Spring is here. The thaw is in progress. The snow is gradually retreating from the peaks and melting its way into streams. Plant life is beginning to burst joyfully from the soil. And we humans are getting our first real taste of the intoxicating effects of brighter days.
With the promise of summer only a few weeks away, planning warm weather adventures is in full swing. It’s so exciting to feel the anticipation for all of these and experiences on the horizon.
The shifting of the season fills our spirits with renewed energy for life, but as with anything, we can have too much of a good thing. The burst of energy might have us overcommitting, overstressing, and setting ourselves up for a frazzled, frantic summer instead of a season where we thrive.
Yes, summer is precious. If we don’t make intentional plans, time can slip through our fingers and we can miss beautiful opportunities. On the other hand, swing the pendulum...
A couple months ago I announced on Instagram that I was going in search of the perfect sunrise simulating alarm clock. I've had a sunrise alarm clock for years, but it wasn't perfect: Luc was fed up with the finicky buttons on it, we were both tired of the only 3 alarm sounds it offered, and it always bothered me that the clock light stayed lit -- I prefer a completely dark bedroom.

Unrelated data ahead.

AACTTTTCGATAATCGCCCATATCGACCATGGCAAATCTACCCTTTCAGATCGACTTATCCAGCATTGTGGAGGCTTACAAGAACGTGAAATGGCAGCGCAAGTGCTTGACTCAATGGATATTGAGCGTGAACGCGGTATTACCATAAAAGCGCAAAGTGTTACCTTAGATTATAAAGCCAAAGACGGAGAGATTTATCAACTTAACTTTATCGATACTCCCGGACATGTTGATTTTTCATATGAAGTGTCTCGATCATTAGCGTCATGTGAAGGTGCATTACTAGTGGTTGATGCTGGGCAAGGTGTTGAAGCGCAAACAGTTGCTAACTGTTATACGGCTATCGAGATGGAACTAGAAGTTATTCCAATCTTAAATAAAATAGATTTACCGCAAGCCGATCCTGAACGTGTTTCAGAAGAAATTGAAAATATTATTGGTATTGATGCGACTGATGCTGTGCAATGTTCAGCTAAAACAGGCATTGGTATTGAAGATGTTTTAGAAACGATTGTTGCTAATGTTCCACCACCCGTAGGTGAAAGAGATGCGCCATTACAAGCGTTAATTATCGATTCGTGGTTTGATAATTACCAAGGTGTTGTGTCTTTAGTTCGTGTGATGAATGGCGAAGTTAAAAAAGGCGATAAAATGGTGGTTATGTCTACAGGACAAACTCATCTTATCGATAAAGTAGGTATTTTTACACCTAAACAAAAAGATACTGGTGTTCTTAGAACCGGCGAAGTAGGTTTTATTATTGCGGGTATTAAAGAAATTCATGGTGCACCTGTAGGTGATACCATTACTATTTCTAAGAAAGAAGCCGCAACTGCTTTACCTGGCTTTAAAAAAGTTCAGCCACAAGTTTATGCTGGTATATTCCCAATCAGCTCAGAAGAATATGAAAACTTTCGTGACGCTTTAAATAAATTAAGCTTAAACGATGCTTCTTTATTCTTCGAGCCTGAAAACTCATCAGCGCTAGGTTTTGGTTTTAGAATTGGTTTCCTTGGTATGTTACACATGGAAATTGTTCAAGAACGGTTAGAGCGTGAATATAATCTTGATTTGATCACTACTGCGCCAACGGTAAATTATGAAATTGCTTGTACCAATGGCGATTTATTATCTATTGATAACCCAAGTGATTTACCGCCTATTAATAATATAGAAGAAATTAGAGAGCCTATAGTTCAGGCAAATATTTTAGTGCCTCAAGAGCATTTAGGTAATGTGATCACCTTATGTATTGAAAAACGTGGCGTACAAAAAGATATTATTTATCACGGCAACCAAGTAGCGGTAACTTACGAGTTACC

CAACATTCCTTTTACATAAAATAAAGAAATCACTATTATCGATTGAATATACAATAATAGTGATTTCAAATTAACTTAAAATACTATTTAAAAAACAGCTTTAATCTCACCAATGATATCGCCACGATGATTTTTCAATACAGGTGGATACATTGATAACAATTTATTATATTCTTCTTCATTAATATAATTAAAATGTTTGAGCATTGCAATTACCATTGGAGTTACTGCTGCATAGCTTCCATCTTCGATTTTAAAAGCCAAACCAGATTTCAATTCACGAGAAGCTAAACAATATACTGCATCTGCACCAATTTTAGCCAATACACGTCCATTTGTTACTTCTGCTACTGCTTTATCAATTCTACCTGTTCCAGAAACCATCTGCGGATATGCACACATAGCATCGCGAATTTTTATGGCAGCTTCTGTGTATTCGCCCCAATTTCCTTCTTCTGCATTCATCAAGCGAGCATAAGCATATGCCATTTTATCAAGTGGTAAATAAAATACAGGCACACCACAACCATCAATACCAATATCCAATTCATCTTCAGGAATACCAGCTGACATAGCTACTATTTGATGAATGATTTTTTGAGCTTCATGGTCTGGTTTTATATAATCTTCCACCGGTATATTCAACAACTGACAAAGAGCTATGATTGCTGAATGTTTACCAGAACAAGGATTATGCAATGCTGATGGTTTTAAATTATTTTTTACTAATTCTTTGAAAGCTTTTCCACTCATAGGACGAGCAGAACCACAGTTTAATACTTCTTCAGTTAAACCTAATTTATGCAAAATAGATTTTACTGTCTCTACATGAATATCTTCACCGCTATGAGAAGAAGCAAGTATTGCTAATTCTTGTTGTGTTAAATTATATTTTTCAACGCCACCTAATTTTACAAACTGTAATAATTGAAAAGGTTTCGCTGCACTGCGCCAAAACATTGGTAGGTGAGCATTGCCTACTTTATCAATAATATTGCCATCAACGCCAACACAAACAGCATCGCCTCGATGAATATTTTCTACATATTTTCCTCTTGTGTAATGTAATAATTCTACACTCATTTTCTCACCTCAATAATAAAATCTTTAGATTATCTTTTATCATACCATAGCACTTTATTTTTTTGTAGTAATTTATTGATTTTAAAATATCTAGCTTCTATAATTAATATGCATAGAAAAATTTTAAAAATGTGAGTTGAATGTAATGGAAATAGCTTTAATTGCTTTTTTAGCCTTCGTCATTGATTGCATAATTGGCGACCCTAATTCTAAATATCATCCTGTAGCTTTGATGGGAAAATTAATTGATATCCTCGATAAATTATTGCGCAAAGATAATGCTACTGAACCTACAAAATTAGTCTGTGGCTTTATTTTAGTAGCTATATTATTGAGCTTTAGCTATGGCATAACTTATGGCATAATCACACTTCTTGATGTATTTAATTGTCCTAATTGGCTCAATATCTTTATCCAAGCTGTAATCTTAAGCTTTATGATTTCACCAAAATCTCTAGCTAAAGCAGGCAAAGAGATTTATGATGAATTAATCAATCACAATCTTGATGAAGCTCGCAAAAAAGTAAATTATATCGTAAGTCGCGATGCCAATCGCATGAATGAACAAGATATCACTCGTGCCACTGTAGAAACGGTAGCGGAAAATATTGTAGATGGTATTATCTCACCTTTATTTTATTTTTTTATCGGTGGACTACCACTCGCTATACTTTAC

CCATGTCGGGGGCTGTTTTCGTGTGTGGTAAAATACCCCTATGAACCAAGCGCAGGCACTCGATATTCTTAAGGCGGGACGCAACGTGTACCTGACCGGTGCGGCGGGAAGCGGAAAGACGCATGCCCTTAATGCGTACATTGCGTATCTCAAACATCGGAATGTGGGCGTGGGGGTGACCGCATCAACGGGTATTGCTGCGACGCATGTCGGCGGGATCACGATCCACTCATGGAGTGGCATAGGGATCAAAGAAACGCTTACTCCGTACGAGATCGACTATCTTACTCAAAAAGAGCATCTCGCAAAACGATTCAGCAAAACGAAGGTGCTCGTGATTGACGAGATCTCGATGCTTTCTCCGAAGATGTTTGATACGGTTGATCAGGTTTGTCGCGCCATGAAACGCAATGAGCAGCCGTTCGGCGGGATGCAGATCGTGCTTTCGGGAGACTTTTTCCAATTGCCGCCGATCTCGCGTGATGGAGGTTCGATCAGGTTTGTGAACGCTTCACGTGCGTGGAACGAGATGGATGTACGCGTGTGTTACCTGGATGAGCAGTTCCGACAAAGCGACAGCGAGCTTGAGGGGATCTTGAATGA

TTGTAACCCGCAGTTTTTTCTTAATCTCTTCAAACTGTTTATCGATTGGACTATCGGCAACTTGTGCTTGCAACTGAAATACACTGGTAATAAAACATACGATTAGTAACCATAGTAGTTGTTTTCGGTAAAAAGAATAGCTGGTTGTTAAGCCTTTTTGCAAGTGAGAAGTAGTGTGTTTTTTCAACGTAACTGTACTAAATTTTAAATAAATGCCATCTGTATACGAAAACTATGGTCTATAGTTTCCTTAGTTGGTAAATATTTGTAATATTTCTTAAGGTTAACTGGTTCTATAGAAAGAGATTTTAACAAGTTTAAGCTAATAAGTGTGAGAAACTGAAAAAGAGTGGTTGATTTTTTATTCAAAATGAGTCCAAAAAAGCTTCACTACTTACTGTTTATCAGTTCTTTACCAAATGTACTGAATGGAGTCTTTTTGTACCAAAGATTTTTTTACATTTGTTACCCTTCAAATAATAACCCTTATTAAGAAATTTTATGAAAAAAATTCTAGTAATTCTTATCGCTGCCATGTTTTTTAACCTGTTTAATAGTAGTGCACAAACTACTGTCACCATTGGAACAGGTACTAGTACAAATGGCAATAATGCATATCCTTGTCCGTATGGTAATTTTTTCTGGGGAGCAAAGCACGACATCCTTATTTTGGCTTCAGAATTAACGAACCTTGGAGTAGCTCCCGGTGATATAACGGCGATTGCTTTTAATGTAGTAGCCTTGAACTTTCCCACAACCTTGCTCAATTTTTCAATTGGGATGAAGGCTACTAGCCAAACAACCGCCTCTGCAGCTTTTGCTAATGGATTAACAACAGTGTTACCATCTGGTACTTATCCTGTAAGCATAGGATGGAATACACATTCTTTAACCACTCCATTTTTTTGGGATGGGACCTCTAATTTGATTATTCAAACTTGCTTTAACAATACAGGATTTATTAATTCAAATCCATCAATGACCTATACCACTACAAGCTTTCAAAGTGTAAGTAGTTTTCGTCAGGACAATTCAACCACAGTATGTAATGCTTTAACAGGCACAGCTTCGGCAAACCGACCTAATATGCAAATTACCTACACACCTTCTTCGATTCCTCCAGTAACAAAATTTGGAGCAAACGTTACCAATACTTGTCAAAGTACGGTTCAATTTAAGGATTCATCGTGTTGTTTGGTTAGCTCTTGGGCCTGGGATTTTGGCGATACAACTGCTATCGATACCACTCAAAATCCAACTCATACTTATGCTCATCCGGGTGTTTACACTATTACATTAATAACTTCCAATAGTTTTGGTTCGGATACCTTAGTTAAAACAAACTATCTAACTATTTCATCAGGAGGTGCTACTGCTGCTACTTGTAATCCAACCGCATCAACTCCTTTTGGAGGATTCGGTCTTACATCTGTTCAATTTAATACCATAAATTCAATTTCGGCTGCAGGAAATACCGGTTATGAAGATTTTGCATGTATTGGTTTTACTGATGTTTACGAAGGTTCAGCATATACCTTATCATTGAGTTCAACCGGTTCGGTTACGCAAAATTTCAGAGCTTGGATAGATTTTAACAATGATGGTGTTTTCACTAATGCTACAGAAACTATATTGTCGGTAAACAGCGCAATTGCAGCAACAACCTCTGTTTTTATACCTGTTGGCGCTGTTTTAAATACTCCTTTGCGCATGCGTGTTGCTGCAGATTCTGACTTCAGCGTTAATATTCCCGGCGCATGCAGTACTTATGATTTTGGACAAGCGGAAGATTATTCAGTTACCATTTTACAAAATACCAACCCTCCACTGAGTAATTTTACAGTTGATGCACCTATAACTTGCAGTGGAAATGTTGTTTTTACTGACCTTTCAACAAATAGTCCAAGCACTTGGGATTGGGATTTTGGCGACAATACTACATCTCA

So I decided it was time for an upgrade. I couldn't believe how many sunrise alarm clocks there are on the market now -- this is a growing market with way more options than 5 years ago. Many of you have been following along on the journey and pinging me to share my findings - I'm happy to say that I've finally come to a conclusion and have my top three to share below!
What is a sunrise alarm clock?
A sunrise alarm clock (also known as a dawn simulator) is an alarm clock that turns on gradually, increasing light brightness over a period of time - usually 45-30 minutes before your...
Wow, I just had the chance to sit down with Kaitlyn Kasso and had a really fun time! Kaitlyn is an awesome photographer that helps women develop their personal brands. You can follow what she's up to on Instagram @kaitlyncassocreations. She also runs the Inspired by HERstory Podcast: Getting Comfortable with Being Uncomfortable.